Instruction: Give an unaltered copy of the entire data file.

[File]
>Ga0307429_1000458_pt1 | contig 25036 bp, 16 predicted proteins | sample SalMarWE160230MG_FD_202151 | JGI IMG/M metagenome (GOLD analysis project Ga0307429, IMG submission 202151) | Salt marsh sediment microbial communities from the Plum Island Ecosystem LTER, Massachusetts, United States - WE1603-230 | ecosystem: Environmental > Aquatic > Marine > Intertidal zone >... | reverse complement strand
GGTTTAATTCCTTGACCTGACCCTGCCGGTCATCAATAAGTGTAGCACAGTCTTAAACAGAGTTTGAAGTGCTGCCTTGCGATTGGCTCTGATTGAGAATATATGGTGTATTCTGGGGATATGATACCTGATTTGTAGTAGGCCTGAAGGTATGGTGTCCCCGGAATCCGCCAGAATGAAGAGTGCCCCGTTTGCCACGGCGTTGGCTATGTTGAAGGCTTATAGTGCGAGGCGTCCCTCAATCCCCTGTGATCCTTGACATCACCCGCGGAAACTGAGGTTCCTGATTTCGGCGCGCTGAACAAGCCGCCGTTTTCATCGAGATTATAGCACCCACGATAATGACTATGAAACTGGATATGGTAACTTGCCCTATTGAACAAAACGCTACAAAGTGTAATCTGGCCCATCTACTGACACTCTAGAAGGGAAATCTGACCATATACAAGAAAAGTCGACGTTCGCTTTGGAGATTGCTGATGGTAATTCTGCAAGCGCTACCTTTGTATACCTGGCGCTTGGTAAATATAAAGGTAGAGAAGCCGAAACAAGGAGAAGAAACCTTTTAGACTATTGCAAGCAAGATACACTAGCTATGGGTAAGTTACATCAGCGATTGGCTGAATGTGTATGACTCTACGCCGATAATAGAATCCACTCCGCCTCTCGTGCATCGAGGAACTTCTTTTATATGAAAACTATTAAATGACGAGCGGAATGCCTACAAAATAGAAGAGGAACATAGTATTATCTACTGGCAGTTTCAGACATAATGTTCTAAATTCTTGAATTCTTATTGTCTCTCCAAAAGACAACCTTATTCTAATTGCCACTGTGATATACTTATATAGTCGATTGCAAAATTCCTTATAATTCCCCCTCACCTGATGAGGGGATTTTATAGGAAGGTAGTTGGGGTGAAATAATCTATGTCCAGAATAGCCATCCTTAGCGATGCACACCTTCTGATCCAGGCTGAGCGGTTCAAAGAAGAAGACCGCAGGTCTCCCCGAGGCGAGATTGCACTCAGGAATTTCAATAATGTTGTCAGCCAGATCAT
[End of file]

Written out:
>Ga0307429_1000458_pt1 | contig 25036 bp, 16 predicted proteins | sample SalMarWE160230MG_FD_202151 | JGI IMG/M metagenome (GOLD analysis project Ga0307429, IMG submission 202151) | Salt marsh sediment microbial communities from the Plum Island Ecosystem LTER, Massachusetts, United States - WE1603-230 | ecosystem: Environmental > Aquatic > Marine > Intertidal zone >... | reverse complement strand
GGTTTAATTCCTTGACCTGACCCTGCCGGTCATCAATAAGTGTAGCACAGTCTTAAACAGAGTTTGAAGTGCTGCCTTGCGATTGGCTCTGATTGAGAATATATGGTGTATTCTGGGGATATGATACCTGATTTGTAGTAGGCCTGAAGGTATGGTGTCCCCGGAATCCGCCAGAATGAAGAGTGCCCCGTTTGCCACGGCGTTGGCTATGTTGAAGGCTTATAGTGCGAGGCGTCCCTCAATCCCCTGTGATCCTTGACATCACCCGCGGAAACTGAGGTTCCTGATTTCGGCGCGCTGAACAAGCCGCCGTTTTCATCGAGATTATAGCACCCACGATAATGACTATGAAACTGGATATGGTAACTTGCCCTATTGAACAAAACGCTACAAAGTGTAATCTGGCCCATCTACTGACACTCTAGAAGGGAAATCTGACCATATACAAGAAAAGTCGACGTTCGCTTTGGAGATTGCTGATGGTAATTCTGCAAGCGCTACCTTTGTATACCTGGCGCTTGGTAAATATAAAGGTAGAGAAGCCGAAACAAGGAGAAGAAACCTTTTAGACTATTGCAAGCAAGATACACTAGCTATGGGTAAGTTACATCAGCGATTGGCTGAATGTGTATGACTCTACGCCGATAATAGAATCCACTCCGCCTCTCGTGCATCGAGGAACTTCTTTTATATGAAAACTATTAAATGACGAGCGGAATGCCTACAAAATAGAAGAGGAACATAGTATTATCTACTGGCAGTTTCAGACATAATGTTCTAAATTCTTGAATTCTTATTGTCTCTCCAAAAGACAACCTTATTCTAATTGCCACTGTGATATACTTATATAGTCGATTGCAAAATTCCTTATAATTCCCCCTCACCTGATGAGGGGATTTTATAGGAAGGTAGTTGGGGTGAAATAATCTATGTCCAGAATAGCCATCCTTAGCGATGCACACCTTCTGATCCAGGCTGAGCGGTTCAAAGAAGAAGACCGCAGGTCTCCCCGAGGCGAGATTGCACTCAGGAATTTCAATAATGTTGTCAGCCAGATCAT